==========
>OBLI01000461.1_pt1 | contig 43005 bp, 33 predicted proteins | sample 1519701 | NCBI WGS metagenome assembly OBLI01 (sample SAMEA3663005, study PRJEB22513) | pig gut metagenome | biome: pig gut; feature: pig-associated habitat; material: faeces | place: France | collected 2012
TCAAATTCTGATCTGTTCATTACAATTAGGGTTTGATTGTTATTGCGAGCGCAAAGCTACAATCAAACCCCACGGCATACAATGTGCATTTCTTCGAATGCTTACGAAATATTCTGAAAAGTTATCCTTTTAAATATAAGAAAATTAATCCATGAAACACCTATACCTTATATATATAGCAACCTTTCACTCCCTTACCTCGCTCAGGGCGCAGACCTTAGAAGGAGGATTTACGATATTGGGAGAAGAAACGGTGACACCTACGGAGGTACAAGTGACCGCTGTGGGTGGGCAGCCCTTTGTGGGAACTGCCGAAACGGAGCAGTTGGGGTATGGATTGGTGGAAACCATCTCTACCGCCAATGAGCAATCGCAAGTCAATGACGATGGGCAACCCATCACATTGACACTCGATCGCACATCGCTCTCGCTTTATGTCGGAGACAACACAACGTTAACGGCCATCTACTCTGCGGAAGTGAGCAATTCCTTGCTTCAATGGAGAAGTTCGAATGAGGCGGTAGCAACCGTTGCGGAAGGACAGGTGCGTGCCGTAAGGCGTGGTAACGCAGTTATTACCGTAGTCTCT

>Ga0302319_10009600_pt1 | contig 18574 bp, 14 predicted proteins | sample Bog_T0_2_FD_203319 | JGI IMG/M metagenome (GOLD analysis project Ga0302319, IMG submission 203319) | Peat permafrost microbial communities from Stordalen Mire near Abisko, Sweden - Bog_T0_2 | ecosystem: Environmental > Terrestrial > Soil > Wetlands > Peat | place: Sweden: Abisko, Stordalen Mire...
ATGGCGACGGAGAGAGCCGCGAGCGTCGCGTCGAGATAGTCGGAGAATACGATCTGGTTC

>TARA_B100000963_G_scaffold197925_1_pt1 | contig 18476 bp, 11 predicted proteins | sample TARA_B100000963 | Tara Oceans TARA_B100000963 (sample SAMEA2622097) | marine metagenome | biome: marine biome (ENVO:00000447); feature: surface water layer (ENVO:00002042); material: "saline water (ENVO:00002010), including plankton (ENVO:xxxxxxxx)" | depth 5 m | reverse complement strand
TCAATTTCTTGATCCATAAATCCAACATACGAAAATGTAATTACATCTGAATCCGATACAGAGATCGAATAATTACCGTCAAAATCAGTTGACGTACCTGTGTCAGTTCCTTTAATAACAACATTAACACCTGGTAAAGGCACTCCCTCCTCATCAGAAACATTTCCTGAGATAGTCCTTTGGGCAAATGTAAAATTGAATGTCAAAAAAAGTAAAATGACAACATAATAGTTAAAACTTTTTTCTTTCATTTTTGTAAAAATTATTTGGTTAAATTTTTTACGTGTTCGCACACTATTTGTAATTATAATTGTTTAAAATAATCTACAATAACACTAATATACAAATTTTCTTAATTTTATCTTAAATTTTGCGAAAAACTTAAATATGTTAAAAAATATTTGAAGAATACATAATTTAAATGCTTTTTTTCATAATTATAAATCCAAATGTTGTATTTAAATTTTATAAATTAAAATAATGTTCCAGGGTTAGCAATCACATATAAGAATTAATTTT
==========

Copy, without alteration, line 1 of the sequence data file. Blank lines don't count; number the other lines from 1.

>OBLI01000461.1_pt1 | contig 43005 bp, 33 predicted proteins | sample 1519701 | NCBI WGS metagenome assembly OBLI01 (sample SAMEA3663005, study PRJEB22513) | pig gut metagenome | biome: pig gut; feature: pig-associated habitat; material: faeces | place: France | collected 2012